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Tag: royalties

Blake Shelton names his new honky-tonks after classic (but not his own) country song

Not since a fried chicken chain opened under the name Bojangles, has a name been so blatantly borrowed from the music world for personal gain.

Blake Shelton is opening a chain of restaurant/music venues/retail stores later this month under the name Ole Red — a slightly altered spelling of his hit song “Ol’ Red,” which wasn’t really his song either.

I don’t know if Bojangles restaurants pay any form of royalties to Jerry Jeff Walker, who wrote and first recorded “Mr. Bojangles,” or, for that matter, if Shelton’s new restaurants give much of a nod (financial or otherwise) to George Jones, who originally recorded “Ol’ Red,” but it makes me wonder.

sheltonmugAre song names fair game? Can anyone appropriate them for their own personal or business use? Can I, without repercussions, or lawsuits, open a business named after a song?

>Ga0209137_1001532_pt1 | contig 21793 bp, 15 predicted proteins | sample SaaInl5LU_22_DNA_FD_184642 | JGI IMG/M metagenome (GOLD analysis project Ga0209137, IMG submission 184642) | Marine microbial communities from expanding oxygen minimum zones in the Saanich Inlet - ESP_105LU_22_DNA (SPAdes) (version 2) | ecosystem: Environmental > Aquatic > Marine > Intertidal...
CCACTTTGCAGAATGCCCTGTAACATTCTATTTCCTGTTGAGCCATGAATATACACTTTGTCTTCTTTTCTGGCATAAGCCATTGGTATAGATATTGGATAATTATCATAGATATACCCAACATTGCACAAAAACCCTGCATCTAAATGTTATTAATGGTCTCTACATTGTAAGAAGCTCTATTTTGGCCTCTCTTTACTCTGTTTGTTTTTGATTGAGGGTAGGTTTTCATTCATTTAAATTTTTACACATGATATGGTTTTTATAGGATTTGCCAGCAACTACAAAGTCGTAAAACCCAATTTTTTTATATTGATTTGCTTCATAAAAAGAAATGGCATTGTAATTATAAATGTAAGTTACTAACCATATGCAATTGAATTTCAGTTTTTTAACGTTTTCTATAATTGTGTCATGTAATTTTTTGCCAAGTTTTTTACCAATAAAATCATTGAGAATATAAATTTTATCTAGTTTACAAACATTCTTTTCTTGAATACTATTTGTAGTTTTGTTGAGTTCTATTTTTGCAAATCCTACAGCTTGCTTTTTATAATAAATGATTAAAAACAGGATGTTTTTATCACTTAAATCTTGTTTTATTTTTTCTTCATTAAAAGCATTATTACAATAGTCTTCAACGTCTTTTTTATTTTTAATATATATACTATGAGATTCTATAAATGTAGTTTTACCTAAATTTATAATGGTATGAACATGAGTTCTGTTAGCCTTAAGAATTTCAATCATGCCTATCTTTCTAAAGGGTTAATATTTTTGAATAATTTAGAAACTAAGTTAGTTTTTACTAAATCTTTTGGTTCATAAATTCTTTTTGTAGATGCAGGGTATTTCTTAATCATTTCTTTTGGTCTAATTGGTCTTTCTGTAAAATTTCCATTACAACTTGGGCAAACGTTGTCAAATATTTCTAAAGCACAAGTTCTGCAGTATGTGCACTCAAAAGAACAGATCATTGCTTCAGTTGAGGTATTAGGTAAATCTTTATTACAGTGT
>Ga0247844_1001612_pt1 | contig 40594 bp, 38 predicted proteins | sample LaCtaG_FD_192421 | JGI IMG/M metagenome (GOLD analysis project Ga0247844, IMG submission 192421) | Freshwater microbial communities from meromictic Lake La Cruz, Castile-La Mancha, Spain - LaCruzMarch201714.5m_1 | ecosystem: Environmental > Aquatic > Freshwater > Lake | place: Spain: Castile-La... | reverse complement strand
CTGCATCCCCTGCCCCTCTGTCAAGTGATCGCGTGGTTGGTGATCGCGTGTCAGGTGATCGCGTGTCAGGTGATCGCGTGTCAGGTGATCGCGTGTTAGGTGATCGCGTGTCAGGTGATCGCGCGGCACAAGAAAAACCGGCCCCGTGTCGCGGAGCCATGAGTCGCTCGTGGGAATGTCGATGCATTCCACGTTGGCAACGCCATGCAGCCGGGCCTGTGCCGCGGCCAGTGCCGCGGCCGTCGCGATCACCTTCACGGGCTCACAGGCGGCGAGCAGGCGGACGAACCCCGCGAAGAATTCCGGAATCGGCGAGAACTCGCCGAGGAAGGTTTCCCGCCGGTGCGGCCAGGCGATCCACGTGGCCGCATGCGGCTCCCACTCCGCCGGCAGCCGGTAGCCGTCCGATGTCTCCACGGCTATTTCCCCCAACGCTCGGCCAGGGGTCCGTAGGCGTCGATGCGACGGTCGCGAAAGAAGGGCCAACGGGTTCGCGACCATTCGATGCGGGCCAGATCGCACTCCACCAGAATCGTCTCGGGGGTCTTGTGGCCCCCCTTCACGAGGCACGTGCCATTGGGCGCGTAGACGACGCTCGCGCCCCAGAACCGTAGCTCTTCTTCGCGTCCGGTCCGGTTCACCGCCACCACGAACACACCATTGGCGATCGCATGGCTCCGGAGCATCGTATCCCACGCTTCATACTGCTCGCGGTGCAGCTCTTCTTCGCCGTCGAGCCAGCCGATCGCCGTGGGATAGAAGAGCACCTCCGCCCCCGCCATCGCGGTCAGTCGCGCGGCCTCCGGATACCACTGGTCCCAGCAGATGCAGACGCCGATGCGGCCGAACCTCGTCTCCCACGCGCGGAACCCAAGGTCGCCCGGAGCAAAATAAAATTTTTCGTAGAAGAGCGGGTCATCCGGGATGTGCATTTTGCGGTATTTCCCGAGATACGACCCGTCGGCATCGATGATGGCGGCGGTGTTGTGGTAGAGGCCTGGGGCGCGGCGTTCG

Perhaps a hoagie restaurant called “Yellow Submarine,” a home cleaning service called “Another One Bites the Dust,” or a vitamin and health food dispensary named “Stayin’ Alive?”

It may be legal, but it’s still a little presumptuous.

What Shelton is doing would be the equivalent of David Lee Roth opening a chain of Hooters-like restaurants and calling it California Girls.

Blake Shelton took George Jones’ song — written by James “Bo” Bohan, Don Goodman and Mark Sherrill — and turned it into a hit of his own in 2009.

jonesgraveThe song tells the delightful story of an inmate who enlists a prison bloodhound — whose job was to track down prisoners — to assist in his own escape.

It is narrated by an inmate who is serving a 99-year sentence for a violent act committed when he caught his wife with another man. After gaining a position of trust, though, he is allowed to take the bloodhound, Ol’ Red, for his evening run.